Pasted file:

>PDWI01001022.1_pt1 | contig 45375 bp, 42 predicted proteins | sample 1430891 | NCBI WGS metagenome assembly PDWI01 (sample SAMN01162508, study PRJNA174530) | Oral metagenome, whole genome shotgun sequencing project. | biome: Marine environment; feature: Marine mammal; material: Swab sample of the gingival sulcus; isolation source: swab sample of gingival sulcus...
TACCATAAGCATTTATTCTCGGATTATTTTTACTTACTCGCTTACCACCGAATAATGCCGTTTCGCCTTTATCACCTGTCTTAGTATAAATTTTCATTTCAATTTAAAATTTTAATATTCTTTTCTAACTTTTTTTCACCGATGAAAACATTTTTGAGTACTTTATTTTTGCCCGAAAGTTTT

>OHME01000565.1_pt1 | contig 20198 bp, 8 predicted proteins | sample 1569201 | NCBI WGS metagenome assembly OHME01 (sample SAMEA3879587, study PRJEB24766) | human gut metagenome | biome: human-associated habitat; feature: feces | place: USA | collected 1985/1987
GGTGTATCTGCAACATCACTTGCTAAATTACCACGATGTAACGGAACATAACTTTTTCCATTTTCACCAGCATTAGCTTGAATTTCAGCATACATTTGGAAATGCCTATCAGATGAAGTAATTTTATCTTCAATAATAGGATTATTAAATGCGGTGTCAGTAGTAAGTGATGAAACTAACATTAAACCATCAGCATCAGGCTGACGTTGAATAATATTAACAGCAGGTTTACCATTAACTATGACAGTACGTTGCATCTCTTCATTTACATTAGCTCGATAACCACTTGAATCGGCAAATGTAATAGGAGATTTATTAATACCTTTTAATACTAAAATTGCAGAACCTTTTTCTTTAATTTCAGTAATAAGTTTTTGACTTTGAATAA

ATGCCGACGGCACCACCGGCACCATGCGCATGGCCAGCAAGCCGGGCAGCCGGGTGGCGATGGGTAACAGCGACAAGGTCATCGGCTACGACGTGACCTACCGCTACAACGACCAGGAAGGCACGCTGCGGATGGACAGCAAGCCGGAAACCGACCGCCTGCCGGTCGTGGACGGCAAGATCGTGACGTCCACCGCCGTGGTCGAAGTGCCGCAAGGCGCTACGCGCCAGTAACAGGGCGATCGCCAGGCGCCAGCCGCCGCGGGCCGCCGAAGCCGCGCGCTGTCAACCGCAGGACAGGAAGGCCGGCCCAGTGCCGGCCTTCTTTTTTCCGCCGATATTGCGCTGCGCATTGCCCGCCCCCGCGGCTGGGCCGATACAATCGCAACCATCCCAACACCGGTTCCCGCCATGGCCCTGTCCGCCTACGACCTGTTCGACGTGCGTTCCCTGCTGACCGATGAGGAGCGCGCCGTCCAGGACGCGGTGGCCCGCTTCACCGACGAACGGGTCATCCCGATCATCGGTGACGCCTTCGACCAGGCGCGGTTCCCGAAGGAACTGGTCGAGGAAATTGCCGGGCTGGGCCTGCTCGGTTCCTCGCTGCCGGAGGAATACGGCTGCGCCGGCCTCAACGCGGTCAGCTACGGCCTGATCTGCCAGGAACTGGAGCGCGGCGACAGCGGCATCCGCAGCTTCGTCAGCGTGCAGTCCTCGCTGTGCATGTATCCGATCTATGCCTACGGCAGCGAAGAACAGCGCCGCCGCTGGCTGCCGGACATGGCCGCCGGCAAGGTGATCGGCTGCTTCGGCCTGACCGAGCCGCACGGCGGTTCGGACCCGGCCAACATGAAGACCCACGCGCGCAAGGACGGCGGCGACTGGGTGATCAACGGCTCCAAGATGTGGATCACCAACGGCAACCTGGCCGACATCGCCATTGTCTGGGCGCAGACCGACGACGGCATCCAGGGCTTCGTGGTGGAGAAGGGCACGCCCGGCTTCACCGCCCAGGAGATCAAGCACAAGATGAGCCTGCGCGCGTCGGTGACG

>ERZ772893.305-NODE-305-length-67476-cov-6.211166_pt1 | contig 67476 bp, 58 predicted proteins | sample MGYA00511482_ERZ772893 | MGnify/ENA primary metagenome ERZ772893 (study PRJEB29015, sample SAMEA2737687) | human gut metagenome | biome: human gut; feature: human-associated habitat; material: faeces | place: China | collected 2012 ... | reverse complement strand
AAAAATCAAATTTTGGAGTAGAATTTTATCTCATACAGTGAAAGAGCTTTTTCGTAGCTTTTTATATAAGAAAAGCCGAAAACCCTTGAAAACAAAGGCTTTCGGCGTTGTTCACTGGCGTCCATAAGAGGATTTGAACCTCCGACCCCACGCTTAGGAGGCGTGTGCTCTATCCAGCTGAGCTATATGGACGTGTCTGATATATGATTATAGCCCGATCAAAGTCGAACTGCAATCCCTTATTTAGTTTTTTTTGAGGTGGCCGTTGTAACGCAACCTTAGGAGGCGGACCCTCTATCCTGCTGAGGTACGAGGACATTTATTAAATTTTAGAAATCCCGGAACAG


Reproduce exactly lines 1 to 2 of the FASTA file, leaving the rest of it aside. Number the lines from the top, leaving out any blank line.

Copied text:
>PDWI01001022.1_pt1 | contig 45375 bp, 42 predicted proteins | sample 1430891 | NCBI WGS metagenome assembly PDWI01 (sample SAMN01162508, study PRJNA174530) | Oral metagenome, whole genome shotgun sequencing project. | biome: Marine environment; feature: Marine mammal; material: Swab sample of the gingival sulcus; isolation source: swab sample of gingival sulcus...
TACCATAAGCATTTATTCTCGGATTATTTTTACTTACTCGCTTACCACCGAATAATGCCGTTTCGCCTTTATCACCTGTCTTAGTATAAATTTTCATTTCAATTTAAAATTTTAATATTCTTTTCTAACTTTTTTTCACCGATGAAAACATTTTTGAGTACTTTATTTTTGCCCGAAAGTTTT